Richard O. answered 11 months ago

Thanks for the prompt response. It is much appreciated. However, it didn’t quite answer my actual question (which to be fair, I kind of buried at the end :D) which was: “what happens to your public key?”

Richard O answered 11 months ago

Wonderful and thanks. You clarified that beautifully and I am very grateful. 
That leads me to my next question: is it possible for me to have two wallets (one on blockchain.info or Mycelium for instance) and a paper-only wallet? More specifically, can I use the hot wallet and periodically send some of the balance to the paper wallet (in effect, treating the paper wallet as a savings account? 

JR answered 4 weeks ago

Hi friend.
Could you explain  in detail  the question? Pleeeeease….
If I’ve printed out a paper wallet using bitaddress, how on earth does the online world know that my specific private code and public address are in anyway linked??
Thanks for your cooperation
JR

Steven Hay answered 4 weeks ago

Hey JR,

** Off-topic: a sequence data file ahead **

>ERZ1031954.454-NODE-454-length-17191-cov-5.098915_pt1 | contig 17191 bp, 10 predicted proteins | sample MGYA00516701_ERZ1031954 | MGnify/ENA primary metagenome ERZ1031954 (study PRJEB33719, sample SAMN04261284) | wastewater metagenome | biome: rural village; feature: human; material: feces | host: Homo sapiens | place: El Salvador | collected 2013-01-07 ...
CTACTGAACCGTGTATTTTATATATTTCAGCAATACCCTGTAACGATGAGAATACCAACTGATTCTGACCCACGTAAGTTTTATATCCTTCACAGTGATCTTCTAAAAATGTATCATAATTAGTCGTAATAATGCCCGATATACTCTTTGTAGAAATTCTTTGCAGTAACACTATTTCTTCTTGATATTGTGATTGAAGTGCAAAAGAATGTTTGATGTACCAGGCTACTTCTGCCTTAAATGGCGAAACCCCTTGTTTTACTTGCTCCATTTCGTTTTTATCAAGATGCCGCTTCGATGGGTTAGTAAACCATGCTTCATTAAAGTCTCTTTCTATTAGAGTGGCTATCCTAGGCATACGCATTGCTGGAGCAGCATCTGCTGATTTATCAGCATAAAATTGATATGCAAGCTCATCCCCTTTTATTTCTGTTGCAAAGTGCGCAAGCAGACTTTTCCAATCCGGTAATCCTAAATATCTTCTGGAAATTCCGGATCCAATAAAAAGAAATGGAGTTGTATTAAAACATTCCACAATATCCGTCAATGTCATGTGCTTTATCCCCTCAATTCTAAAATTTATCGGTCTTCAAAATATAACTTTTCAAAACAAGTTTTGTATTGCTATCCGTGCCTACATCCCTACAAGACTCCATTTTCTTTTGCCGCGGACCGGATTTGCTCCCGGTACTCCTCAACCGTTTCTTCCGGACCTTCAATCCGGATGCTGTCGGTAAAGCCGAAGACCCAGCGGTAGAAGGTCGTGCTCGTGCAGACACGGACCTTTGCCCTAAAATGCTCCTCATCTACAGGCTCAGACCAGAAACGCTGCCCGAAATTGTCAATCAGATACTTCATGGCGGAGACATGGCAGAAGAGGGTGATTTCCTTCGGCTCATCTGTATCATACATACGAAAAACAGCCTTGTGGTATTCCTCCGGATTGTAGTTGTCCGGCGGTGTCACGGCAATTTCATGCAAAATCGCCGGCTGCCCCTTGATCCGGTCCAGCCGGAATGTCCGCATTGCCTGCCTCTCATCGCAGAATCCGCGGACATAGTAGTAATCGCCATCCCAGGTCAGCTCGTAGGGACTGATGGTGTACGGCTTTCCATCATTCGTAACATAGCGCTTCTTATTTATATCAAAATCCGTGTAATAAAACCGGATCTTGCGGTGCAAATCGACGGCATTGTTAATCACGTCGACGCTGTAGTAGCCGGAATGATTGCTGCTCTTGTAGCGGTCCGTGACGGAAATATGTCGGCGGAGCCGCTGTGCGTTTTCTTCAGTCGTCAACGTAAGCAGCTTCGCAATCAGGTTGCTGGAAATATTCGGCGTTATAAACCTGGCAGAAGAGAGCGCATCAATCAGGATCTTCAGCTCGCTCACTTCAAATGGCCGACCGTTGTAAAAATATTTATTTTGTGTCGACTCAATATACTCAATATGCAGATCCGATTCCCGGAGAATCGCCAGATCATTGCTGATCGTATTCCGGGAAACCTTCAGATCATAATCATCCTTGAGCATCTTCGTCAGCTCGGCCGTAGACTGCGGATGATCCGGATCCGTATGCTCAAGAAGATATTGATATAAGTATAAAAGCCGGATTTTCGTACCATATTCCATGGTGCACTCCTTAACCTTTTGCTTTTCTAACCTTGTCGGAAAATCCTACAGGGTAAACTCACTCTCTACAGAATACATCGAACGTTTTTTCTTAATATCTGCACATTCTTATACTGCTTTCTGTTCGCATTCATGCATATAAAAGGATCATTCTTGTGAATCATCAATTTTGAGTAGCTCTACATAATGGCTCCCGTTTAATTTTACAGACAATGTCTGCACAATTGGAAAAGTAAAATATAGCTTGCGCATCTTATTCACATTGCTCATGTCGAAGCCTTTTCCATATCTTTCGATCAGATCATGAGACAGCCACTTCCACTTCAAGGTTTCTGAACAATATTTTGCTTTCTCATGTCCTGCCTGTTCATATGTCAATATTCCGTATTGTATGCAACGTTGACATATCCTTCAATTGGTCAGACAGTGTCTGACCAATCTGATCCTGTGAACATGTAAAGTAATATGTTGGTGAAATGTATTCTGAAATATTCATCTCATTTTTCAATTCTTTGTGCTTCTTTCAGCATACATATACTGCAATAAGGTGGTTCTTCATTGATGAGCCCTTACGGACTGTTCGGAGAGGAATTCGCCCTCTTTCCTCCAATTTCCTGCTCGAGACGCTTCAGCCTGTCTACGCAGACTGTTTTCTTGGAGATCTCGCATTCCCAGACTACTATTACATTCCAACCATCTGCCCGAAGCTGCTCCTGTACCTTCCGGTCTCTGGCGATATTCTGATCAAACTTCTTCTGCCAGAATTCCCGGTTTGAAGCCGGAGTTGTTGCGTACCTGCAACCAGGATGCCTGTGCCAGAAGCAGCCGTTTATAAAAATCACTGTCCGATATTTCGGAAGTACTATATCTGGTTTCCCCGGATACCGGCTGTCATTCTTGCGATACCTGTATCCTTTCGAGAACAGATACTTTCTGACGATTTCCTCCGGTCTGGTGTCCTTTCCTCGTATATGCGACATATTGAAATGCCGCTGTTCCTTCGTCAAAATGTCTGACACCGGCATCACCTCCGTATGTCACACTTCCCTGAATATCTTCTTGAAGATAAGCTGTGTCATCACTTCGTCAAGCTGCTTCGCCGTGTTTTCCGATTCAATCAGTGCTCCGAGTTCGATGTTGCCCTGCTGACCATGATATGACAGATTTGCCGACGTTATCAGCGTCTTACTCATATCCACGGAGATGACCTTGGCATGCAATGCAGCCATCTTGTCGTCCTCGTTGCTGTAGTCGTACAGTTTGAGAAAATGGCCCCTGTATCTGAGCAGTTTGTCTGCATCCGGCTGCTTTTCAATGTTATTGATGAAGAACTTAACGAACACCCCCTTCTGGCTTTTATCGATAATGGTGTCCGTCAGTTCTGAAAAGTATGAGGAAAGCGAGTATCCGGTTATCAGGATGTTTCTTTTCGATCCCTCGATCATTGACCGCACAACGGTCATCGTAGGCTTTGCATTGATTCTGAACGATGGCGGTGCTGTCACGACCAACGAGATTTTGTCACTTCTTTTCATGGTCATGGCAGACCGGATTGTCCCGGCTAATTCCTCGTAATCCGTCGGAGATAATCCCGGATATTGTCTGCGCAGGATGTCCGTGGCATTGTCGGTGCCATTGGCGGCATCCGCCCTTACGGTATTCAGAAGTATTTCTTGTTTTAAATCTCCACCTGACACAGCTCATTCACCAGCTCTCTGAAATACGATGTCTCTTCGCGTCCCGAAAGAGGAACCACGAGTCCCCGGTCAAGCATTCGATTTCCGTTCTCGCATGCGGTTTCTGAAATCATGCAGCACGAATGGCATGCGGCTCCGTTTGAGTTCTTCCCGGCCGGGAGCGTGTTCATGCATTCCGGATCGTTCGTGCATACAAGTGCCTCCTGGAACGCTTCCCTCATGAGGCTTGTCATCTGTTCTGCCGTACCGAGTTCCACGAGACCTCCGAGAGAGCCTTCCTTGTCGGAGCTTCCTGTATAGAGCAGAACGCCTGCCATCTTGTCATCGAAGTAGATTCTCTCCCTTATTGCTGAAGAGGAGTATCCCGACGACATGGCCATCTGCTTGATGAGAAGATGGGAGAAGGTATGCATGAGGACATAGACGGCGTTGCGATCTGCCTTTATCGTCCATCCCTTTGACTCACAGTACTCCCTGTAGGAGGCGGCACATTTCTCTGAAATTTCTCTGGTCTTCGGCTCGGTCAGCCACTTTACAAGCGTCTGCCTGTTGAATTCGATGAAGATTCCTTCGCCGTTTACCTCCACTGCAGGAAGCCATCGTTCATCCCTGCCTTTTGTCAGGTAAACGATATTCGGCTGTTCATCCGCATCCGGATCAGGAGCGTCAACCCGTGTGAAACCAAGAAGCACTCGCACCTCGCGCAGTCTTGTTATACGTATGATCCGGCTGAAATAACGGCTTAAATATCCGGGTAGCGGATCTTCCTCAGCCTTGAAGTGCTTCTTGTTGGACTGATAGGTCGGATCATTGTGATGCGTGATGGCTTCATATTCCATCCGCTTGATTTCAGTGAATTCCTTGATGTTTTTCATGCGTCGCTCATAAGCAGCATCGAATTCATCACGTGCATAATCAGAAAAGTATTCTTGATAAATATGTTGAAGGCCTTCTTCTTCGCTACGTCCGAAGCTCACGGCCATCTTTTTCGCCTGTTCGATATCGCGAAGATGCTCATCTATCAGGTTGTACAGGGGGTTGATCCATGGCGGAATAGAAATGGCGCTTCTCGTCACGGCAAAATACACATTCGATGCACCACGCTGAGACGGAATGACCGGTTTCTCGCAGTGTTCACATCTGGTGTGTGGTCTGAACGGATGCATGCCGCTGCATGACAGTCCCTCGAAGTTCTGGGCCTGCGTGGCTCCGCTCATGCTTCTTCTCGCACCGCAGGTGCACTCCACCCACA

The online world (which is to say, the Bitcoin network) never knows your private key. However, the funds in your public address may only be spent with authorisation from your private key. So, any funds that move must have been properly authorised.
 
I hope that clarifies things? If you’re still confused, hopefully this metaphor will help: imagine a numbered row of storage lockers, all of which have sturdy padlocks. Anyone can see the number printed on the outside of each locker – this is like the Bitcoin public address. However, only someone with the specific key to the locker’s padlock may open their locker and remove its contents – this is like your private key.
 
So, if you see a locker is open and empty (or bitcoins have been spent from a public address), you can assume that it must have been the owner who accessed it. In both scenarios, the security of the storage depends entirely on keeping the key safe and secret.